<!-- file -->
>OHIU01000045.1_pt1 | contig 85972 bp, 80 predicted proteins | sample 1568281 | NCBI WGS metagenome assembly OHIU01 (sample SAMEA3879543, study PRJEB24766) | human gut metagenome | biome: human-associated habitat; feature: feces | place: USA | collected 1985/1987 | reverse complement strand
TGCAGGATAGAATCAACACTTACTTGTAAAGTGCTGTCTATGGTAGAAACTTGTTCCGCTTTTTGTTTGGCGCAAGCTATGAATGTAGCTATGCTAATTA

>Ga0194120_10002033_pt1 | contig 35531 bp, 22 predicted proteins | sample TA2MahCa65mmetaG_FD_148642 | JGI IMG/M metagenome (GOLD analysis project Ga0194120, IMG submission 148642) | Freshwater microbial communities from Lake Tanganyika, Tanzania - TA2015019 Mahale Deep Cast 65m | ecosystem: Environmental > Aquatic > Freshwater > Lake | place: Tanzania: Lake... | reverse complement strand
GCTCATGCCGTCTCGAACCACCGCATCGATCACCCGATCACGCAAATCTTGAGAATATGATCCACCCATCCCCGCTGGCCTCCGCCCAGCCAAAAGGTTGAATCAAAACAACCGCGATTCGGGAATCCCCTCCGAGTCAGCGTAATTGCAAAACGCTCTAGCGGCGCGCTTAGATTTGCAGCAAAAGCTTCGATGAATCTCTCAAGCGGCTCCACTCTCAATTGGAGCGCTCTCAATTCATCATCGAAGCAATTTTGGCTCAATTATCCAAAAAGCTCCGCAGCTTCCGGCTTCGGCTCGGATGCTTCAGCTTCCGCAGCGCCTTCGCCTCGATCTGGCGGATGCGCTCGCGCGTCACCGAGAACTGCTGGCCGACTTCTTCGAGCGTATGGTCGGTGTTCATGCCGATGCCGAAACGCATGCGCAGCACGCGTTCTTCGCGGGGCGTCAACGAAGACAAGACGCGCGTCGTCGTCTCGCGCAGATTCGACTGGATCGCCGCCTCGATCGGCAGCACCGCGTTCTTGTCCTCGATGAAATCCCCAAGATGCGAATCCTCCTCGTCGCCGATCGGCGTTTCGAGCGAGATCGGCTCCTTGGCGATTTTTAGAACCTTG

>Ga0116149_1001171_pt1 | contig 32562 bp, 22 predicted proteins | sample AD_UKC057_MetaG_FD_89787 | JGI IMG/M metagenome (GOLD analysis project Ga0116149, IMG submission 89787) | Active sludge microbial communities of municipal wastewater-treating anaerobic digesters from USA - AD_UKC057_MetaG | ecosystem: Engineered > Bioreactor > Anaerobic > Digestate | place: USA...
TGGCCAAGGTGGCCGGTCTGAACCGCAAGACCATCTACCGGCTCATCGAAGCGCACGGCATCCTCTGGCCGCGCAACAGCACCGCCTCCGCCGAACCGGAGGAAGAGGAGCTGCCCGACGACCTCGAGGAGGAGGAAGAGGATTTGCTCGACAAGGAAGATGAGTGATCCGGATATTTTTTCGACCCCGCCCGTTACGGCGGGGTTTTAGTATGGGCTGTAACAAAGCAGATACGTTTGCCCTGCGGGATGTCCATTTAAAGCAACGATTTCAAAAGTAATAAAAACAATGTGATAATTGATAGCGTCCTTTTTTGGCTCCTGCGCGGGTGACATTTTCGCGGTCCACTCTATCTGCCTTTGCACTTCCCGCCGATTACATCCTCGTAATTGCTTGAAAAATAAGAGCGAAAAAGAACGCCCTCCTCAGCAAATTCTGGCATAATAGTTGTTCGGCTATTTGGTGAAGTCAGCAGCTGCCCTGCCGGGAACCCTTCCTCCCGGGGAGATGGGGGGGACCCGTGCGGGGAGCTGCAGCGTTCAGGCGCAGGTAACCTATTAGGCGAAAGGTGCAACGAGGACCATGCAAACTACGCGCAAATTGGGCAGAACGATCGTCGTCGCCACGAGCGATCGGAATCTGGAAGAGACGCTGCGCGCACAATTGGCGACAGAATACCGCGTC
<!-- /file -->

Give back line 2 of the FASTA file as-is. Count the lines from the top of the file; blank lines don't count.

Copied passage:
TGCAGGATAGAATCAACACTTACTTGTAAAGTGCTGTCTATGGTAGAAACTTGTTCCGCTTTTTGTTTGGCGCAAGCTATGAATGTAGCTATGCTAATTA